Taking on tax incentives

In a recent post on our blog, Paul Shinn looked at state tax incentives and made the case for holding them to the same standards of accountability as direct government spending programs.  In the new blog at Tax.com, David Brunori, who is among the most knowledgeable and sharpest tax policy experts in the nation, pulls no punches in taking aim at the bidding wars that often break out between states hoping to attract or retain manufacturing facilities. In this case, he’s discussing the competition between Indiana, Kentucky and Tennessee to lure Harley-Davidson to open a motorcycle assembly plant in their states. Brunori writes:

Tax incentives of this sort are terrible tax policy. They violate every principle of sound taxation. Here is why. Tax incentives create horizontal inequities. If Harley Davidson gets a tax break for moving into Indiana, what do you tell the corporation that has been there for years? Tax incentives violate the rule that the tax laws should have as minimal effect on economic decision making as possible. When state governments try to influence where companies should operate, it is not much different from a Soviet planned economy.

Most importantly: tax incentives do not work. State taxes are a small part of the overall cost of doing business. Companies make location decisions based on labor costs and access to markets. Wherever Harley Davidson decides to move it won’t be because of the tax incentives. Those incentives will just be a sweet, albeit unnecessary, bonus.

As we noted last time, Congress  could take action under the Interstate Commerce clause to put an end to bidding wars between the states, but is unlikely to do so. Instead, we contend that the best way to avoid the worst policy outcomes is to ask  the same questions of tax incentive programs that we should ask about  all government programs:

  • Is this tax incentive the best possible use of our public money?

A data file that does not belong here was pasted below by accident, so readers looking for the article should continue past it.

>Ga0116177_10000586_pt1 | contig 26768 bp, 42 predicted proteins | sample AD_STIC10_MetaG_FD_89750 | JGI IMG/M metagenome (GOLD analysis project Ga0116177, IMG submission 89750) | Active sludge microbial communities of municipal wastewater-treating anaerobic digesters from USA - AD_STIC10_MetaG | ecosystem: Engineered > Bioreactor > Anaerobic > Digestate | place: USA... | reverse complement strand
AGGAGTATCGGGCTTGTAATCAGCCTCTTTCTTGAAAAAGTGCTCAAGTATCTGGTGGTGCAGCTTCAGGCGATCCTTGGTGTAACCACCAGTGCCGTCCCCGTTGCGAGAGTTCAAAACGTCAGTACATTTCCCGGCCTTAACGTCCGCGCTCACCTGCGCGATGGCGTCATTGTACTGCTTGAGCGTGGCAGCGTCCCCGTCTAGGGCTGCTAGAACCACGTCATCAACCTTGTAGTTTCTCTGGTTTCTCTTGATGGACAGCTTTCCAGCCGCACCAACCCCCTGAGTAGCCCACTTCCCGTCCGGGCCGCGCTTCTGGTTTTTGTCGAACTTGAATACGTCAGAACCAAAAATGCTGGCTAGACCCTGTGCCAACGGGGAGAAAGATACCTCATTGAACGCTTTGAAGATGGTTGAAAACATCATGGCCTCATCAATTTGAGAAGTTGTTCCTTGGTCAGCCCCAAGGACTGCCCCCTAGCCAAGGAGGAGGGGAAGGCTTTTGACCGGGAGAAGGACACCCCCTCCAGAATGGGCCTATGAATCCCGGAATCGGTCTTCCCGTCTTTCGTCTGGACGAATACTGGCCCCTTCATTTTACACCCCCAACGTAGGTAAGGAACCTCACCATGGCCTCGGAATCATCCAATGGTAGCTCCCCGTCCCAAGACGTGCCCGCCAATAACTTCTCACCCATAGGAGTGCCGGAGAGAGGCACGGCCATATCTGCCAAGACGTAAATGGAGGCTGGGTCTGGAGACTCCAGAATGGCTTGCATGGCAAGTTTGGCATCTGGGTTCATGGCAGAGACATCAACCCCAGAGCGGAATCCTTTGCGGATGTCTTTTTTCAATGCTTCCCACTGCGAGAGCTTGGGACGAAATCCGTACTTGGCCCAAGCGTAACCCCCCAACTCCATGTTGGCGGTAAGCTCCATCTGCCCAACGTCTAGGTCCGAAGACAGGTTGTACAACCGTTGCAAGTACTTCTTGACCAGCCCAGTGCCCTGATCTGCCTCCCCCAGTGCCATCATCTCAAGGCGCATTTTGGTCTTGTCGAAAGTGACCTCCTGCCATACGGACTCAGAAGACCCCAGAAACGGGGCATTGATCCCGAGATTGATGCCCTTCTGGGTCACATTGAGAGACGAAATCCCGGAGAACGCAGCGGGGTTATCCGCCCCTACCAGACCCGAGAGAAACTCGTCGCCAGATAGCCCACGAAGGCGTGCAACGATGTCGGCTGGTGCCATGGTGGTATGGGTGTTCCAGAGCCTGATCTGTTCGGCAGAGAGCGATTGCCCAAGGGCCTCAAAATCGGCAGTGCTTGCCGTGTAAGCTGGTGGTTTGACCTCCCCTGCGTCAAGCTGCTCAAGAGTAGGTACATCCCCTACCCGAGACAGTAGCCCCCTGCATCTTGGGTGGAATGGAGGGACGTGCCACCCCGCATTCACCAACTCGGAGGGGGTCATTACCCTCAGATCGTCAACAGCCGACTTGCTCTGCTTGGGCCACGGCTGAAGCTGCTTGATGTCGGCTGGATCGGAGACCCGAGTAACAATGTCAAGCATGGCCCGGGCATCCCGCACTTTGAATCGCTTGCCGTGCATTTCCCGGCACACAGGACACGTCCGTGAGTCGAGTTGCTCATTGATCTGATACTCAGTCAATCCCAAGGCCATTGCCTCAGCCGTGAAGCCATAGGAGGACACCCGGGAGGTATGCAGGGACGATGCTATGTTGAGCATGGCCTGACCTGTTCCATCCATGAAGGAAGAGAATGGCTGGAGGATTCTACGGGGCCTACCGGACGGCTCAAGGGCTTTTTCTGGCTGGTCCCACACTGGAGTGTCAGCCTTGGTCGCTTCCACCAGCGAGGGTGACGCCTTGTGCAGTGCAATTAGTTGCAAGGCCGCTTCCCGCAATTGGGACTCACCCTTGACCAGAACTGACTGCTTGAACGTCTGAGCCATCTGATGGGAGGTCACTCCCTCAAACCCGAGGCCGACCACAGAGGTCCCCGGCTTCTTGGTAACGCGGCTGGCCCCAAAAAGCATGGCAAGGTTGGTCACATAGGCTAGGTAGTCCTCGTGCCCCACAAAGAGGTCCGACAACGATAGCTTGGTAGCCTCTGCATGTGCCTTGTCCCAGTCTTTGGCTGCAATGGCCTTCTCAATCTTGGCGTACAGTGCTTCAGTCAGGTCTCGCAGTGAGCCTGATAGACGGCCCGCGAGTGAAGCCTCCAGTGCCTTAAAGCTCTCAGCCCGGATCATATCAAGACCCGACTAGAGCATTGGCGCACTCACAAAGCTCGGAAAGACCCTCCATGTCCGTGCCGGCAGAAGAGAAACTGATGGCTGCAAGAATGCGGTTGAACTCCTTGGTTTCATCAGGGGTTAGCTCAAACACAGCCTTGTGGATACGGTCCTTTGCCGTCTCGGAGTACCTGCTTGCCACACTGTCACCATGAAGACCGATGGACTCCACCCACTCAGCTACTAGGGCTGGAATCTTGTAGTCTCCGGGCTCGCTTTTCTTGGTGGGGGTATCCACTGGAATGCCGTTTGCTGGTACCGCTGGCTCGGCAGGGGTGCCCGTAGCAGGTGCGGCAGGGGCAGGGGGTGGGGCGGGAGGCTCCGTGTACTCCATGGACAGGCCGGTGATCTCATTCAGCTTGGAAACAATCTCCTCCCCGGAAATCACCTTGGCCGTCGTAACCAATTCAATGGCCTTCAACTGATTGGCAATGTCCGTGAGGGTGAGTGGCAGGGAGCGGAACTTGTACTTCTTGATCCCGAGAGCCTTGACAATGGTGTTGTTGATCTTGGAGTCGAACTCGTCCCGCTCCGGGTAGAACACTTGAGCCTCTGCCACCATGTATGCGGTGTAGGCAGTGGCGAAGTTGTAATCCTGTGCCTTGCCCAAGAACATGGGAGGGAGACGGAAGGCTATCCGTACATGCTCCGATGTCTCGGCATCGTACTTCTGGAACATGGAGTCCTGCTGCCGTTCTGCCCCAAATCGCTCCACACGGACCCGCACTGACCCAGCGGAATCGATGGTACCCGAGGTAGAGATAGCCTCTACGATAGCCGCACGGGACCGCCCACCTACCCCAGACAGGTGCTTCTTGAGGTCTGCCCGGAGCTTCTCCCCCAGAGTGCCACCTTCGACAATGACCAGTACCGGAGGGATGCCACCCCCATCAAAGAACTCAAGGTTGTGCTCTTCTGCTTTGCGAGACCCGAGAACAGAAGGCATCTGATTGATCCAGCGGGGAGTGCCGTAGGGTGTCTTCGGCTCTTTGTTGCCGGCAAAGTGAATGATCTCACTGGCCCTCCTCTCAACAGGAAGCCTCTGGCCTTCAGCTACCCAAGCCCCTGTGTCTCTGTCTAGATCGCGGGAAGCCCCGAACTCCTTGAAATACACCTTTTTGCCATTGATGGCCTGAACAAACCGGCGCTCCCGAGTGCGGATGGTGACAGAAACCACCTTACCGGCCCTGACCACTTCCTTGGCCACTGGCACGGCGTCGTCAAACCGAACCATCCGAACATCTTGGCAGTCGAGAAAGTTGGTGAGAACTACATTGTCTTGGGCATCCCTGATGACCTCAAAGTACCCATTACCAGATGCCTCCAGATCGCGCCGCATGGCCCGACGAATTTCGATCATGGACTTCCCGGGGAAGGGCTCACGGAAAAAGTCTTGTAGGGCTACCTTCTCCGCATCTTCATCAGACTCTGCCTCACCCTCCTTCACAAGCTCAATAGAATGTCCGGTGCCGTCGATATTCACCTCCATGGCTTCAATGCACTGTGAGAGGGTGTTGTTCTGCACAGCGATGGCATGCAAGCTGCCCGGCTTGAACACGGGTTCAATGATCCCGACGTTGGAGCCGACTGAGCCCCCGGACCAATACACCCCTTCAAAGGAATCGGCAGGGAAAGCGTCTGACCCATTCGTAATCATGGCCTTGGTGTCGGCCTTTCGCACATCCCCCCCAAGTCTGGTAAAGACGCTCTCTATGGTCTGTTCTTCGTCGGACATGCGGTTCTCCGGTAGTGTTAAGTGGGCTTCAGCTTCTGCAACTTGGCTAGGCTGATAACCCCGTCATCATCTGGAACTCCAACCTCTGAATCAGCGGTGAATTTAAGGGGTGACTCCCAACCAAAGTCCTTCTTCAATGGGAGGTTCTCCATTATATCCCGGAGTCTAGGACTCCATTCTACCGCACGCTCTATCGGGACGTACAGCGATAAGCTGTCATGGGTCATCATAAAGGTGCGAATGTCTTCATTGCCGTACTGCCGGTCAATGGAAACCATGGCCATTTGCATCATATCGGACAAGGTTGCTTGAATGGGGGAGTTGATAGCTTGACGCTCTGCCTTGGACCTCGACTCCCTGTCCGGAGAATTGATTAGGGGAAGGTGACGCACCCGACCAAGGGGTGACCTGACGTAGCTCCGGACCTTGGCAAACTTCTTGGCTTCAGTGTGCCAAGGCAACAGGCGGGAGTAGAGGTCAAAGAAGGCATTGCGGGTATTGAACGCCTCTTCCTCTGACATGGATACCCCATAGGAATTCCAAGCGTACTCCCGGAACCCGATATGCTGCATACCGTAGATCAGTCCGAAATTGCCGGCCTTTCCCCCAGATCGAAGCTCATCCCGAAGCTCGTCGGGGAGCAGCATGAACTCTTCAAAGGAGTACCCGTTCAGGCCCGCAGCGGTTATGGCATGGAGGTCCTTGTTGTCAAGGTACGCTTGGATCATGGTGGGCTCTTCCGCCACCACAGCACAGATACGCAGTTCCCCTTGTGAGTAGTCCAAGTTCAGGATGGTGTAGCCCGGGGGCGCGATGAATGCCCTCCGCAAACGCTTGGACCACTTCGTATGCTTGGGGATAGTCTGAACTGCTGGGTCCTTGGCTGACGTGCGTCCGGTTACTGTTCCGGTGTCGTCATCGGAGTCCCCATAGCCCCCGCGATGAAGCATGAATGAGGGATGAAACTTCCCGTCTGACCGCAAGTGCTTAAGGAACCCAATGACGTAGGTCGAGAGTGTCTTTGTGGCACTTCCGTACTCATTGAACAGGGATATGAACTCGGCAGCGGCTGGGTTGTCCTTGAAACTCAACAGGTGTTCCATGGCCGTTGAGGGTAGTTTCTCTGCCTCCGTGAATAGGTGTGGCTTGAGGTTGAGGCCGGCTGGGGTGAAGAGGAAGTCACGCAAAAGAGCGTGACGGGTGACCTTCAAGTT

• What will happen if we don’t offer the incentive?
  • Who benefits from the incentive?
  • Are there cheaper ways of achieving the same result?
  • Is this an appropriate arena for government action?

We intend to continue monitoring policy developments in this domain while working towards the release of a report and hopefully public event as we get closer to the next legislative session


Former Executive Director David Blatt joined OK Policy in 2008 and served as its Executive Director from 2010 to 2019. He previously served as Director of Public Policy for Community Action Project of Tulsa County and as a budget analyst for the Oklahoma State Senate. He has a Ph.D. in political science from Cornell University and a B.A. from the University of Alberta. David has been selected as Political Scientist of the Year by the Oklahoma Political Science Association, Local Social Justice Champion by the Dan Allen Center for Social Justice, and Public Citizen of the Year by the National Association of Social Workers.

3 thoughts on “Taking on tax incentives

  1. Congress SHOULD take action under the Interstate Commerce clause to put an end to bidding wars! As it is now, we are only the United States in name. In reality were the competing states. Competing against each other to see who can give working people the worst deal, for the benefit of the few.

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